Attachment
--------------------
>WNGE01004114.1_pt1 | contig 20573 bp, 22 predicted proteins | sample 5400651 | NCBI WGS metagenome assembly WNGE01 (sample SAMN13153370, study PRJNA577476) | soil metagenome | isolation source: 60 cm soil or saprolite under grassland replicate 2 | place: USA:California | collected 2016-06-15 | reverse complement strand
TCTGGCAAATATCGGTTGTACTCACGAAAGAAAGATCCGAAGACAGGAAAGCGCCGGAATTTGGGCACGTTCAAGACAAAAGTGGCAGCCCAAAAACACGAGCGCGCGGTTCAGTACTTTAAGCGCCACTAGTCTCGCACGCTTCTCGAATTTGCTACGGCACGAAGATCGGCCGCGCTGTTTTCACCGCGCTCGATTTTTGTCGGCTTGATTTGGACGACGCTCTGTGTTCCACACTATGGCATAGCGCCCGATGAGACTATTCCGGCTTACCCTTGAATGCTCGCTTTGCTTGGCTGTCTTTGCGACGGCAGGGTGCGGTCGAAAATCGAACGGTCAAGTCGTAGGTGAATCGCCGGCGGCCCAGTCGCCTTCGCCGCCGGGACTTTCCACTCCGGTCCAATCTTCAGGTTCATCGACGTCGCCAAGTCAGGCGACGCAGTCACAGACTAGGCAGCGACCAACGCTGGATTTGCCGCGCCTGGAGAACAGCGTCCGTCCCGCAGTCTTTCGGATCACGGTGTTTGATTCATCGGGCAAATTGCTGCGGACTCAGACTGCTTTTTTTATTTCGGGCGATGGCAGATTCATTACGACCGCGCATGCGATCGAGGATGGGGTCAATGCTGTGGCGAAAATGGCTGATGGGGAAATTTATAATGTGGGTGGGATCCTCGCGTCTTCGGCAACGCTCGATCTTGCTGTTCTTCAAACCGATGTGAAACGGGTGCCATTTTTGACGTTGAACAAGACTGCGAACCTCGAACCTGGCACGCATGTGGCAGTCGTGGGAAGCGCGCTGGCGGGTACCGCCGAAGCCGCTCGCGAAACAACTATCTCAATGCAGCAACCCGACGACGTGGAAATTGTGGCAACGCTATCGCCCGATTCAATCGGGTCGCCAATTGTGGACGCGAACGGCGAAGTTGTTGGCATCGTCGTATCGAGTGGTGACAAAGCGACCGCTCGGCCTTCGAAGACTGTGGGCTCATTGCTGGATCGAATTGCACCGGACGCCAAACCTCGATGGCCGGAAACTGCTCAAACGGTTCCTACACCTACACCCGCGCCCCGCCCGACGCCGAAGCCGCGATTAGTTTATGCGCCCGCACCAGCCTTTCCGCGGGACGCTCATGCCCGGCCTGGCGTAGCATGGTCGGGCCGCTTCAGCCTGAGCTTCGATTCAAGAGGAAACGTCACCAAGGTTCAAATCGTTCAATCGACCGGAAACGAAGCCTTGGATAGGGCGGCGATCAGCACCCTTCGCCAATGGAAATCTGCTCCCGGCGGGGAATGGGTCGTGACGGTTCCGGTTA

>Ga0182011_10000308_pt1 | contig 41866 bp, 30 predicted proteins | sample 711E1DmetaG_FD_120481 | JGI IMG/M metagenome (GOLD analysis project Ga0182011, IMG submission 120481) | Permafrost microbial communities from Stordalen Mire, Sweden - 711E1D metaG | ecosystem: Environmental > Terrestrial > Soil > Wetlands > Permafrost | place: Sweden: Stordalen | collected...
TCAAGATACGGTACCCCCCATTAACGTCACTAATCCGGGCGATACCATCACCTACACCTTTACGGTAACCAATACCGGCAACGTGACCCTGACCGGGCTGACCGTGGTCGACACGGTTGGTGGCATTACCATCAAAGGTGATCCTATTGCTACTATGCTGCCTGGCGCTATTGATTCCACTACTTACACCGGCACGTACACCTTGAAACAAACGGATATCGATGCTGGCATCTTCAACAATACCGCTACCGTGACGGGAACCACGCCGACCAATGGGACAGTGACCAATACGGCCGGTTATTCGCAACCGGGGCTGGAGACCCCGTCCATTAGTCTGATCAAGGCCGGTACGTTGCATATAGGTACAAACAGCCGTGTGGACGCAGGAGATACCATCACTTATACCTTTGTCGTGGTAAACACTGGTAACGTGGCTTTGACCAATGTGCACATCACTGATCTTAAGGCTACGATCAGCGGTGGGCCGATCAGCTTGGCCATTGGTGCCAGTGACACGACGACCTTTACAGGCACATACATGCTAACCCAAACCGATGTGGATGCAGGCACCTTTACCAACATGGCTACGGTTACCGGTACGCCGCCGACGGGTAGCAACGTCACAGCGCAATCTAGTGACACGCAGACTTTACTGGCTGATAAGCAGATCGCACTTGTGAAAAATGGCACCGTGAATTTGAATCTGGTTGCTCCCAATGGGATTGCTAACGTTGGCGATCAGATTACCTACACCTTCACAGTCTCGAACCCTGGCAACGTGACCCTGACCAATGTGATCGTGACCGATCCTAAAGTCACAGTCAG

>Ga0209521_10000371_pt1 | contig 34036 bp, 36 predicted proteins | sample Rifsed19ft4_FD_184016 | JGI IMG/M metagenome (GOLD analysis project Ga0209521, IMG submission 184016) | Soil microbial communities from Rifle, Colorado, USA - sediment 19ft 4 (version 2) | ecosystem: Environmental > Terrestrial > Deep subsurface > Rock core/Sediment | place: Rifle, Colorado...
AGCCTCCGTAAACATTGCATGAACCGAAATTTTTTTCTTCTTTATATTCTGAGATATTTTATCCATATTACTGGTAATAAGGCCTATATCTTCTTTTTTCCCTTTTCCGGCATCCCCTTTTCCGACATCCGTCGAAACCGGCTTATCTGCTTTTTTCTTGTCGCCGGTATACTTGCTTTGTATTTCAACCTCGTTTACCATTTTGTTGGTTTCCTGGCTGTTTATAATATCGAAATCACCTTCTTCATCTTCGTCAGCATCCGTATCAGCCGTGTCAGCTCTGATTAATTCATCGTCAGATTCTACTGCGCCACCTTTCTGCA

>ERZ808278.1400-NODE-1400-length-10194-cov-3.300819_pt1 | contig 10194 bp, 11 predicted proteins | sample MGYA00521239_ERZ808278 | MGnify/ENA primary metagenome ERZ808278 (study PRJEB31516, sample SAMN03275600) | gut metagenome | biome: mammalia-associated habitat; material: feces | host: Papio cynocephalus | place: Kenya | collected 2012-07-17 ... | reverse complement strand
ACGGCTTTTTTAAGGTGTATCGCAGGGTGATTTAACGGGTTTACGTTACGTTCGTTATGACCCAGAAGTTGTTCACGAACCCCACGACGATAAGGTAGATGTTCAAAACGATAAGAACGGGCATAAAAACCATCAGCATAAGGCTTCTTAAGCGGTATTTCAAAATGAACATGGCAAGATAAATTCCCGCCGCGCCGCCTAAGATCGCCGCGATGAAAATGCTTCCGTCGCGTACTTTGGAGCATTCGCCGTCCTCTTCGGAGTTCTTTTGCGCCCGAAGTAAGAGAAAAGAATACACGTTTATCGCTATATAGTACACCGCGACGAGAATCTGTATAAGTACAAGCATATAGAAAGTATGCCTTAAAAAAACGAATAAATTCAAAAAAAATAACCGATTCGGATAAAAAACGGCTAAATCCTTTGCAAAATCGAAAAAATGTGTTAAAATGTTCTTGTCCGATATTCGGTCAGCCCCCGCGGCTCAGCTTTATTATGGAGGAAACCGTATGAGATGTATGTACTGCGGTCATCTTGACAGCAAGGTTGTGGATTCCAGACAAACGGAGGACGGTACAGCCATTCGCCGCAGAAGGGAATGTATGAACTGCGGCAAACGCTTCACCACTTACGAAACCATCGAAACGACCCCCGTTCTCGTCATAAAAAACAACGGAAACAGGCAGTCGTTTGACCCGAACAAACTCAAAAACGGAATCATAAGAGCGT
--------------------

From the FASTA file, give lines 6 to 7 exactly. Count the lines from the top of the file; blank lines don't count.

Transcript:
AGCCTCCGTAAACATTGCATGAACCGAAATTTTTTTCTTCTTTATATTCTGAGATATTTTATCCATATTACTGGTAATAAGGCCTATATCTTCTTTTTTCCCTTTTCCGGCATCCCCTTTTCCGACATCCGTCGAAACCGGCTTATCTGCTTTTTTCTTGTCGCCGGTATACTTGCTTTGTATTTCAACCTCGTTTACCATTTTGTTGGTTTCCTGGCTGTTTATAATATCGAAATCACCTTCTTCATCTTCGTCAGCATCCGTATCAGCCGTGTCAGCTCTGATTAATTCATCGTCAGATTCTACTGCGCCACCTTTCTGCA

>ERZ808278.1400-NODE-1400-length-10194-cov-3.300819_pt1 | contig 10194 bp, 11 predicted proteins | sample MGYA00521239_ERZ808278 | MGnify/ENA primary metagenome ERZ808278 (study PRJEB31516, sample SAMN03275600) | gut metagenome | biome: mammalia-associated habitat; material: feces | host: Papio cynocephalus | place: Kenya | collected 2012-07-17 ... | reverse complement strand